Share Mayflowers - Postpartum

Expert Commentary with Dr. Hota of Boston Urogynecology Associates

Because Share MayFlowers is all about female pelvic and perinatal health, because pregnancy creates changes in the abdominal wall and the abdominal wall and pelvic floor work together in our bodies, because pregnancy always involves the female pelvis (even if not for childbirth, at least for support throughout pregnancy!) and because urogynecologists are experts in female pelvic medicine—we wanted to hear more about the role of urogynecology in perinatal health. We love these comments from Lekha Hota, MD, a urogynecologist with Boston Urogynecology Associates in Cambridge, MA.

“We see a variety of perinatal and postpartum problems that include symptoms of urinary urgency, frequency, nocturia, urge incontinence, stress incontinence, urinary retention, fecal incontinence, musculoskeletal pain, pain with sexual activity, vaginal pain and bladder pressure symptoms. We also see prolapse during pregnancy and afterwards.

We occasionally will see patients prior to pregnancy with concerns mainly about their existing prolapse symptoms. We will sometimes see patients during pregnancy for prolapse as well as urgency, frequency and incontinence.

A variety of treatment options are available. For women with prolapse we can start with non-surgical options such as a pessary, which is a small supportive device worn inside the vagina that is perfectly safe during pregnancy. If a woman is positive she is done childbearing, then we can certainly discuss various surgical options, which range from minimally-invasive laparoscopic procedures to abdominal or vaginal procedures.

When women present with voiding symptoms of urinary urgency, frequency, nocturia and urge incontinence, there are numerous conservative options including bladder retraining with fluid titration (following a schedule for type, amount, and time of fluid consumption), pelvic floor physical therapy, peripheral nerve stimulation, and medications. For women with stress incontinence, PT, pessary and surgery are all viable options. It is important to note that we typically reserve surgery for those that are done with childbearing.

When women experience postpartum urinary retention, teaching self-catheterization in combination with physical therapy is a good option. This is an uncommon occurrence and symptoms resolve with this treatment in the majority of women affected.

Symptoms of pain typically respond well to physical therapy. We can, however, add medications to help facilitate progress. Medication does not always have to be oral—it can be targeted locally if there are concerns about breastfeeding and impact on the infant.

Lately, I'm seeing a lot more women with urinary retention from over distention/over filling injuries after delivery. I also see a lot of postpartum women with urgency, frequency and incontinence and women with sexual dysfunction related to vaginal/vulvar pain.

I wish that providers would discuss/educate patients ahead of time about the changes that occur to their bodies as well as some of the pelvic floor dysfunction that can occur to help prepare them. I think better education about the body and changes that occur would be very helpful, including increased use of pictures and diagrams. This doesn't have to be done one-on-one, but could be done in a group setting as I know that doctors are getting busier all the time and don't always have the time to spend.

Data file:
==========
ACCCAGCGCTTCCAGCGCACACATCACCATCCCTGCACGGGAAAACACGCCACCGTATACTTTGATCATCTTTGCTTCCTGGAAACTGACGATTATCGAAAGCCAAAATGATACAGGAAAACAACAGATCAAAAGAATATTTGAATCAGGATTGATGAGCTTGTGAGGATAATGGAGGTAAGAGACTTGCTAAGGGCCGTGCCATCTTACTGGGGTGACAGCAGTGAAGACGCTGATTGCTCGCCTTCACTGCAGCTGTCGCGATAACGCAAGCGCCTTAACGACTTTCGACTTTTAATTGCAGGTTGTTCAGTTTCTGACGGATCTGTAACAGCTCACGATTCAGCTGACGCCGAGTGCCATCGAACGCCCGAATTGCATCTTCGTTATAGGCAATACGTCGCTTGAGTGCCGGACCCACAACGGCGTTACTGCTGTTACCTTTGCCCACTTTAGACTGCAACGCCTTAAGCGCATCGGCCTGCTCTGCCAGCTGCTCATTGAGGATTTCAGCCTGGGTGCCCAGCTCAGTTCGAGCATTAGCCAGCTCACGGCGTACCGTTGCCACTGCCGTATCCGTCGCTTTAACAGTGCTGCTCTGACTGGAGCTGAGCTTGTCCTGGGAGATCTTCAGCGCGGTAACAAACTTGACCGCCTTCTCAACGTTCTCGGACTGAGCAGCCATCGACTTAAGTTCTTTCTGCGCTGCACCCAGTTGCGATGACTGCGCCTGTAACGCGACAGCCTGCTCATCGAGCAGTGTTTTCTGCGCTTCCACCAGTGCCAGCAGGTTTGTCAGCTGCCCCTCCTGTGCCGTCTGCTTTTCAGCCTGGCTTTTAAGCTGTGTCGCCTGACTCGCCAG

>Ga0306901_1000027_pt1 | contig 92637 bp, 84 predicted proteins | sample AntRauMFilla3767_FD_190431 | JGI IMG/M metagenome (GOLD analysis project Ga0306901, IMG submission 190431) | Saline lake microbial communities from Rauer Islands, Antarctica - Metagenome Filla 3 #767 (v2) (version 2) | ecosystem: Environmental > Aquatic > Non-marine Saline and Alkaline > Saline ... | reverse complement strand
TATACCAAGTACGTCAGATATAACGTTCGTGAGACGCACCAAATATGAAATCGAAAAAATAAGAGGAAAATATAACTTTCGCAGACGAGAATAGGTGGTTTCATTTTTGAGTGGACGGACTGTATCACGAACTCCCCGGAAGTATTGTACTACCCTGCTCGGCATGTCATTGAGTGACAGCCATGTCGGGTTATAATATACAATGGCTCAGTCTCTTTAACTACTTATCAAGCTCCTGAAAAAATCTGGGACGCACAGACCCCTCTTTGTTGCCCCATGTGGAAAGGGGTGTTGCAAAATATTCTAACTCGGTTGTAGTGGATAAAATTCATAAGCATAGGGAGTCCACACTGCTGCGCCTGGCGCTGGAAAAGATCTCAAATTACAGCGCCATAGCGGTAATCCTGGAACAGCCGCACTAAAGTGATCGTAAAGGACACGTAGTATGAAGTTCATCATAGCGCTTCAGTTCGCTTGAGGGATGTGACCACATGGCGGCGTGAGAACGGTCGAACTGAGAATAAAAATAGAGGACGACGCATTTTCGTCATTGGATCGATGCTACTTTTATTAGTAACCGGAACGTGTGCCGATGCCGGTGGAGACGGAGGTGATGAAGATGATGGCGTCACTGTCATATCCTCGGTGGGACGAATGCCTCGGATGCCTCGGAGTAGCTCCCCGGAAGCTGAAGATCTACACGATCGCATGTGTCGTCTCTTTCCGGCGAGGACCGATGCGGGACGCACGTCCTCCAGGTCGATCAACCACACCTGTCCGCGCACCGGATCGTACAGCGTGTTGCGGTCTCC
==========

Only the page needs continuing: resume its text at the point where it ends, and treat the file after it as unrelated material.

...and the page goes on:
It would also be helpful if patients knew ahead of time that symptoms can be treated if there is a problem, so that the idea of developing a problem postpartum is less scary and daunting. Letting patients know that there are specialists who see these issues, not just physicians but also PTs who are able to help them in their recovery. By the time I see a patient they are often overwhelmed and tearful in addition to being sleep deprived and it would be great to avoid that as much as possible.

I hope that in the next few years there will be easily understandable information for patients—a tool that they can refer to and understand what changes are happening to their bodies during and afterward. It should be readily accessible, however; something provided to them at an early pre-natal visit with more information about what occurs, again, during the delivery and afterward. I think education is very key. Most women feel that the symptoms they experience are part of childbirth and while that is partially true, they don't realize that they do not have to live with it.

I would like to see the problems affecting female pelvic health are being identified earlier and women are helped to get into treatment quickly. Often, I hear that patients have been told that symptoms will get better on their own and to give it time or that it is normal, so otherwise beneficial care and counseling is delayed for months or years.

I'd like to see more research in the areas of proactive treatment, perhaps by looking at women that have PT soon after childbirth rather than waiting for a few years to begin identifying a problem and trying to treat it. It's harder to conduct this kind of research as you need to follow women for longer periods of time, but I think we may find that preventative and proactive care may actually cut down on dollars spent later in years."

If you or your organization is interested in donating to/funding this type of research, contact Jessica McKinney, PT